[By 57 G.3. c.99. 973. Every archbishop or bishop, within the

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(1) Provided the visitation, &c. thereof, is not from Rome, but by H.M.'s commission, Id. $ 23, 24.

limits of whose province or diocese respectively any benefice respectively exempt or peculiar shall be locally situate, shall exercise all the powers of this act therein as if it were not exempt or peculiar, but was subject in all respects to the jurisdiction of such archbishop or bishop; and where any such benefice is locally situate within the limits of more than one province or diocese, or between the limits of the two provinces, or of two or more such dioceses, the archbishop or bishop of the cathedral church, to whose province or diocese the parish church is locally nearest, shall have and use all the powers necessary for due execution of this act, and enforcing it with regard thereto respectively as he could have used if the same were not exempt, &c.; and the same for all purposes of this act shall be deemed within the limits of such province or diocese, provided that peculiars belonging to any archbishopric or bishopric, though locally situate in another diocese (2), shall continue subject to the person to whom they belong as well for the purposes of this act as for all others of ecclesiastical jurisdiction. And by $ 74. in every case where jurisdiction is given to the bishop of the diocese, or to any archbishop under this act, all other and concurrent jurisdiction in respect thereof shall cease, except such jurisdiction given under this act.]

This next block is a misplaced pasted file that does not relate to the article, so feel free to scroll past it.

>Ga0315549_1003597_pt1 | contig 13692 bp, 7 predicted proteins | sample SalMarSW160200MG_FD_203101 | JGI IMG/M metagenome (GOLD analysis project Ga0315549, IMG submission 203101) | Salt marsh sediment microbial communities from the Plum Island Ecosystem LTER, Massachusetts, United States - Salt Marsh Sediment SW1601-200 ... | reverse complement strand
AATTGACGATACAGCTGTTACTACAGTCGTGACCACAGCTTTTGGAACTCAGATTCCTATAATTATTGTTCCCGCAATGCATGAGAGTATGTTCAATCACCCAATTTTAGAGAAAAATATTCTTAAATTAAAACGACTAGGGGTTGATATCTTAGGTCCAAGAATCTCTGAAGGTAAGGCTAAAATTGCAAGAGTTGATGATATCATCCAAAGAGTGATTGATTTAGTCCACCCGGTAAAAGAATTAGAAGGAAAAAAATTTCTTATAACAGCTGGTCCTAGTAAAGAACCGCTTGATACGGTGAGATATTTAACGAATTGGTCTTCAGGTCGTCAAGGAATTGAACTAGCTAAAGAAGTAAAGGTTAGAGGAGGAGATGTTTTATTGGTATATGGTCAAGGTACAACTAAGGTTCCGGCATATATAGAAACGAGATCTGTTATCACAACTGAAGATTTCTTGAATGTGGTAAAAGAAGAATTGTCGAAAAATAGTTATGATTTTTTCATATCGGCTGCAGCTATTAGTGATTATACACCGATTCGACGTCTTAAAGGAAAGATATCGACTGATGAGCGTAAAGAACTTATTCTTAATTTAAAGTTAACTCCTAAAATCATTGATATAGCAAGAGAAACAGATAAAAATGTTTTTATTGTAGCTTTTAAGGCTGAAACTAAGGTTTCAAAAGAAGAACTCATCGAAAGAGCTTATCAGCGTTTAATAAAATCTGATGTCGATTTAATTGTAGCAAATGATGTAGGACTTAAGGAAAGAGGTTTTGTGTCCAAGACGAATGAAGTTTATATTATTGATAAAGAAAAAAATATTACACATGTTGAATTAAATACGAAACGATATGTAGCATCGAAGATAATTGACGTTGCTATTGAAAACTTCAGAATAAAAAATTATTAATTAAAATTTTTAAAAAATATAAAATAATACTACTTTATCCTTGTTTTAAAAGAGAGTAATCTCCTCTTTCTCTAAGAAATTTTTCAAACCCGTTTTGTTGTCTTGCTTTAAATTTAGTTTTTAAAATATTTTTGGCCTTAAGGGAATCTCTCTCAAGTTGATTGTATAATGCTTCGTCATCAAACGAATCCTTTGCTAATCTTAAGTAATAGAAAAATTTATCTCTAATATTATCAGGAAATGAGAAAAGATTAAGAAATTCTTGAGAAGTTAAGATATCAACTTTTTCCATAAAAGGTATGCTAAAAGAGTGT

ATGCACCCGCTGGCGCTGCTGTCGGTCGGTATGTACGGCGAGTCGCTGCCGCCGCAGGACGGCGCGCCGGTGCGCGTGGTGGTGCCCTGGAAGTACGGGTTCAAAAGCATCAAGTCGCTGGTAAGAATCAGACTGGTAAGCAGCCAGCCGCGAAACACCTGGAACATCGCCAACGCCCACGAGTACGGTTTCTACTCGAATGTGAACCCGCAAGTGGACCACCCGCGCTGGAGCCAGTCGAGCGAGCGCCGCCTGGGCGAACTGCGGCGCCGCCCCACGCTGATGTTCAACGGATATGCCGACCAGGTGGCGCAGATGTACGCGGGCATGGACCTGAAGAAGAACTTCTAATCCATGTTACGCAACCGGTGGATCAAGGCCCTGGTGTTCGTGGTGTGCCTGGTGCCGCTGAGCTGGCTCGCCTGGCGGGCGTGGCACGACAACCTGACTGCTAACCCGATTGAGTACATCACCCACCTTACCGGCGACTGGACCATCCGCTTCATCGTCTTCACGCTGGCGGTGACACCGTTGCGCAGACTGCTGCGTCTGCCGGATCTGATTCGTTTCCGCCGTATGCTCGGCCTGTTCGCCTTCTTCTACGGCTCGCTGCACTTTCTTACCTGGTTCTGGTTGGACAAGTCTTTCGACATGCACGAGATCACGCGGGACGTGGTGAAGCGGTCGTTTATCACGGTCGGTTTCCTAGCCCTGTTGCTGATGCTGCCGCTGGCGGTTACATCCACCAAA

Penance.

I com

1. PENANCE is an ecclesiastical punishment, used in the Of penance discipline of the church, which doth affect the body of and.c

mutation in the penitent; by which he is obliged to give a public satisfaction general. to the church, for the scandal he hath given by his evil example. So in the primitive times, they were to give testimonies of their reformation, before they were readmitted to partake of the mysteries of the church. In the case of incest, or incontinency, the sinner is usually injoined to do a public penance in the cathedral or parish church, or public market, barelegged and bareheaded in a white sheet, and to make an open confession of his crime in a prescribed form of words; which is augmented or moderated according to the quality of the fault, and the discretion of the judge. So in smaller faults and scandals, a public satisfaction or penance, as the judge shall decree, is to be made before the minister, churchwardens, or some of the parishioners, respect being

(2) A license of non-residence on a benefice within an archbishop's peculiar, locally situate in another diocese, needs not to be registered in the registry of the diocese, but ought to be registered in the diocese of the archbishop. Wynne v. Moore, 5 Taunt. 757.